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In a generated piece of c code I found something like this (edited):

#include <stdio.h>

int main() {

  (void) (
      int i = 1;
      int y = 2;

      printf("%d %d\n", i,y);

  return 0;

I believe I have never seen the construct (void) ( { CODE } ) before, nor am I able to figure out what the purpose might be.

So, what does this construct do?

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up vote 12 down vote accepted

({ }) is a gcc extension called a statement expression.


A statement expression yields a value and the (void) cast is probably here to remove the compiler warning or to make explicit that the value of the statement expression is not used.

Now (void) ({ }) is the same as a simple compound statement {} and there is no point of using it.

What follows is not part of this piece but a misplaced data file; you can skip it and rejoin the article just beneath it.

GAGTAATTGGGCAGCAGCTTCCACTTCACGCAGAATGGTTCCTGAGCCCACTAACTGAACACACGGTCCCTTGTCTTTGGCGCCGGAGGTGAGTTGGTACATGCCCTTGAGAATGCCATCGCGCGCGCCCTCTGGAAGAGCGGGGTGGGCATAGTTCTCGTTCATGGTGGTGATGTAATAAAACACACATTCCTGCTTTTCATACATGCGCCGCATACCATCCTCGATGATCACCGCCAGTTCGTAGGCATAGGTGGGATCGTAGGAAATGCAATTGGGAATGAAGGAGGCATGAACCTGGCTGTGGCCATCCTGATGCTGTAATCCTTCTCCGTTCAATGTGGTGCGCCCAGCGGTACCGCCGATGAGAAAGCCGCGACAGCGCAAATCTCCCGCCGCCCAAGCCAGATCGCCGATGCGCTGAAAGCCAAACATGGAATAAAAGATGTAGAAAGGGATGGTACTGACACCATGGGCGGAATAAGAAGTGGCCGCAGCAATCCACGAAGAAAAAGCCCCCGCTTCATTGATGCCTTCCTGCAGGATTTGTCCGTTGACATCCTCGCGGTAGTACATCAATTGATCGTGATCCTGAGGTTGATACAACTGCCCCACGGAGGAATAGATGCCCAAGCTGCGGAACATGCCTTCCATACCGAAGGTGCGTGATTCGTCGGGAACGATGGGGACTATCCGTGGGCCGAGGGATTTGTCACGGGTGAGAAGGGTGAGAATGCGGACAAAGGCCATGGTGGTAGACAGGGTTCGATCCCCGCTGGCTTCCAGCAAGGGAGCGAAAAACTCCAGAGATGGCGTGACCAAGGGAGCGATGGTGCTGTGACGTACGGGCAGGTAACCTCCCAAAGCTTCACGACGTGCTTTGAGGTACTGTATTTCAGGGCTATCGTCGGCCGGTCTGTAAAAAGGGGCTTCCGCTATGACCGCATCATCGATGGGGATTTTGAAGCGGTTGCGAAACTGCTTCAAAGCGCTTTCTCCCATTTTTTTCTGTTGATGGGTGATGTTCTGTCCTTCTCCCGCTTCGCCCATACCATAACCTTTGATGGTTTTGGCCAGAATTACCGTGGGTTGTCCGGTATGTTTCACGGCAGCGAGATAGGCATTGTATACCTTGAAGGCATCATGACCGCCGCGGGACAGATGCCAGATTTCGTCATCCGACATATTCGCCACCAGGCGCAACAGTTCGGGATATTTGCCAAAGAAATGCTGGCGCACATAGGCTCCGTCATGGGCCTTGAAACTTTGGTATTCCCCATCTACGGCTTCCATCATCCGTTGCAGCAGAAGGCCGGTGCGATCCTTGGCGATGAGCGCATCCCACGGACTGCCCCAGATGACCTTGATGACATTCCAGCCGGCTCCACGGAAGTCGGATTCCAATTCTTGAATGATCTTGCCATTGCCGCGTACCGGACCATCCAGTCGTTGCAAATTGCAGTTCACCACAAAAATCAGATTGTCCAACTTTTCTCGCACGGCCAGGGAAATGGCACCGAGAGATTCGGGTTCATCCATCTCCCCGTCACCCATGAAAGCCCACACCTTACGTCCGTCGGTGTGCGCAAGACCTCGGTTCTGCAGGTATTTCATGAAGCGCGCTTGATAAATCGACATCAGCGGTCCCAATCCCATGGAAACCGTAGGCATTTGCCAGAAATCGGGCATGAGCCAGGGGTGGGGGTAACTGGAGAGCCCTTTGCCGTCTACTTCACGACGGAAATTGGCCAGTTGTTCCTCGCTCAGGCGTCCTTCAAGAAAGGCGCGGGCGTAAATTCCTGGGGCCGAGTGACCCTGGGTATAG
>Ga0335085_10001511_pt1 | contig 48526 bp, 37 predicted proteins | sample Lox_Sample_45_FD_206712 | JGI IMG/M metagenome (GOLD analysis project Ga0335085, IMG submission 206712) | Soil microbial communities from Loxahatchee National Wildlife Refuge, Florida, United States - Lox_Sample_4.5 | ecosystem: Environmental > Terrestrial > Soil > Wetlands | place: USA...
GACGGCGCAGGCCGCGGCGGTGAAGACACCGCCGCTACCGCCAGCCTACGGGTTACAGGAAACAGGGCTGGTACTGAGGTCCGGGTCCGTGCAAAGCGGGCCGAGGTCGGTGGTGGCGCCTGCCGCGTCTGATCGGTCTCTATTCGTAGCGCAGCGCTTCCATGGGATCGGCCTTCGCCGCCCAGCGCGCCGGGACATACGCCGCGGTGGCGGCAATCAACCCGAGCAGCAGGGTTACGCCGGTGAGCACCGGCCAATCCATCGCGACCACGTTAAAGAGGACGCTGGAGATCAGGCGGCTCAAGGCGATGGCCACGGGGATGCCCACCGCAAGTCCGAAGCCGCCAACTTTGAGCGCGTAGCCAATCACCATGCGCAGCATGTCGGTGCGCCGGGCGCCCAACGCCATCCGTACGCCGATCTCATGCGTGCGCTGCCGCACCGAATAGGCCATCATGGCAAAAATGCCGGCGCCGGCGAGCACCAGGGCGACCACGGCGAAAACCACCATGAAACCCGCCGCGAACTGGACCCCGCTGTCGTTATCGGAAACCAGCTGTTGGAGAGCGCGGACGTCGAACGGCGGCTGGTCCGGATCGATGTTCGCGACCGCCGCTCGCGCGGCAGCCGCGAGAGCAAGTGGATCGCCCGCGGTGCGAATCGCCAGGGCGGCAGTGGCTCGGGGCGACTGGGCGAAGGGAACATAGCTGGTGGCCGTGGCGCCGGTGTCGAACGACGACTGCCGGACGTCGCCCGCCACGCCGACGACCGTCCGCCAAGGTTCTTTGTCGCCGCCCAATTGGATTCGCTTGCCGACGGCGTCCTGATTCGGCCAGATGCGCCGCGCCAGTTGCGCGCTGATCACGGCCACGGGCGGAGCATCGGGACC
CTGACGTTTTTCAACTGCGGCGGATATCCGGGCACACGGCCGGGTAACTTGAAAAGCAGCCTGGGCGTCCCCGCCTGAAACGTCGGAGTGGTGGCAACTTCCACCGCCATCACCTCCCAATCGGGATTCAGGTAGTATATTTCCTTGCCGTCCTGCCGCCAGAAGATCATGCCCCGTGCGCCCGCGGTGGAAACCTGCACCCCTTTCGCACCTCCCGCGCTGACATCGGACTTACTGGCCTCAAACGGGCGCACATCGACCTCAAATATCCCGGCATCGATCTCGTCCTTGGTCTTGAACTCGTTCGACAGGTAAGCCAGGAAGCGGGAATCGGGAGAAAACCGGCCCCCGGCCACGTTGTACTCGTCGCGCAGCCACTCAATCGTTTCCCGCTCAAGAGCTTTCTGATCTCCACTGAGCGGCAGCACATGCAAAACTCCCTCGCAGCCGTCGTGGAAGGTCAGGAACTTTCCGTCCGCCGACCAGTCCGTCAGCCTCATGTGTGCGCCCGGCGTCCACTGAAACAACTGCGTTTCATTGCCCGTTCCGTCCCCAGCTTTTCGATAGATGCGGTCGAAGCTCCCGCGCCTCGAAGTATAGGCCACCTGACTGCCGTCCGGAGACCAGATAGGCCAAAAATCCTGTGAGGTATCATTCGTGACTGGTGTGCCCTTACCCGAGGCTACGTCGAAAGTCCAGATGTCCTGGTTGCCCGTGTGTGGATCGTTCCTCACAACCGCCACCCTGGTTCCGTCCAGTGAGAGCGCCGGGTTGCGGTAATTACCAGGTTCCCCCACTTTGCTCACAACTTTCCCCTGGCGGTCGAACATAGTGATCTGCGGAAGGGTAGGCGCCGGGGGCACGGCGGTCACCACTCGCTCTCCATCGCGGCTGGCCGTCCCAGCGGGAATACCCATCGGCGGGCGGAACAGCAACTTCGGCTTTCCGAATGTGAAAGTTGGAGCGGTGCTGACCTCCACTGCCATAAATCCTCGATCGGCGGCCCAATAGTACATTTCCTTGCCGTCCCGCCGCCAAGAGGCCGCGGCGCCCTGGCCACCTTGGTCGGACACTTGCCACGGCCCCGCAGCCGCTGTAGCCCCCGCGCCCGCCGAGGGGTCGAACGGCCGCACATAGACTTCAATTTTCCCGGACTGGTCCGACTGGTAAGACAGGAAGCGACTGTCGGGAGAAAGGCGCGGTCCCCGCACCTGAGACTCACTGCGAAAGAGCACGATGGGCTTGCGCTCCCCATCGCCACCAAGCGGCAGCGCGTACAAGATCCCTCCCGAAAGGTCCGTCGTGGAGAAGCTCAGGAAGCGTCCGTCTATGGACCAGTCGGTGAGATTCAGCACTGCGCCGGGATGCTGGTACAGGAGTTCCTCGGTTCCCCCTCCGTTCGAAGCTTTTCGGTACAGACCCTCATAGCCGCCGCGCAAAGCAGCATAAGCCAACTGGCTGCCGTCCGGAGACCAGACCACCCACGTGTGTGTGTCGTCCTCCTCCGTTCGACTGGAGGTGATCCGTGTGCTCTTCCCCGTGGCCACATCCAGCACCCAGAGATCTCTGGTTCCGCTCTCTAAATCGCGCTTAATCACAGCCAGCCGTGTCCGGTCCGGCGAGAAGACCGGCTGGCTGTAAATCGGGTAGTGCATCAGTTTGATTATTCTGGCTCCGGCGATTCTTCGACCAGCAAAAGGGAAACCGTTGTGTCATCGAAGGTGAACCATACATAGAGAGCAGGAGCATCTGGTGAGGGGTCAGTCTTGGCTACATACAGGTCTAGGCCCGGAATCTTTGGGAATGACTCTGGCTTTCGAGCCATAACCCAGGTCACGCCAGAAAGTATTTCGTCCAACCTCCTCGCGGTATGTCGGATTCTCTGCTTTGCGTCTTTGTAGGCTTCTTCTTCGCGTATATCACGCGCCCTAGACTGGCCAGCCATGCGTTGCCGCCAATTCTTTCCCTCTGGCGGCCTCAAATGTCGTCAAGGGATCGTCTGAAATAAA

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There is one purpose: all the variables are in the lexical scope. – texasbruce Nov 3 '12 at 16:37
@texasbruce which is what does a compound statement, there is no need to use a non-portable construct for that. – ouah Nov 3 '12 at 16:51

One application of ({ }) is the ability to replace expressions with code blocks. In this way very complex macros can be embedded in to expressions.

#define myfunc() {   }    // can be a typical way to automatize coding. e.g.

myfunc(x,z,y);  // would work to eg. unroll a loop
int a = myfunc()*123;  // but this wouldn't work


#define myfunc(a,b,c) ({printf(a#b#c);})
int a= myfunc(a,b,c) * 3; // would be legal
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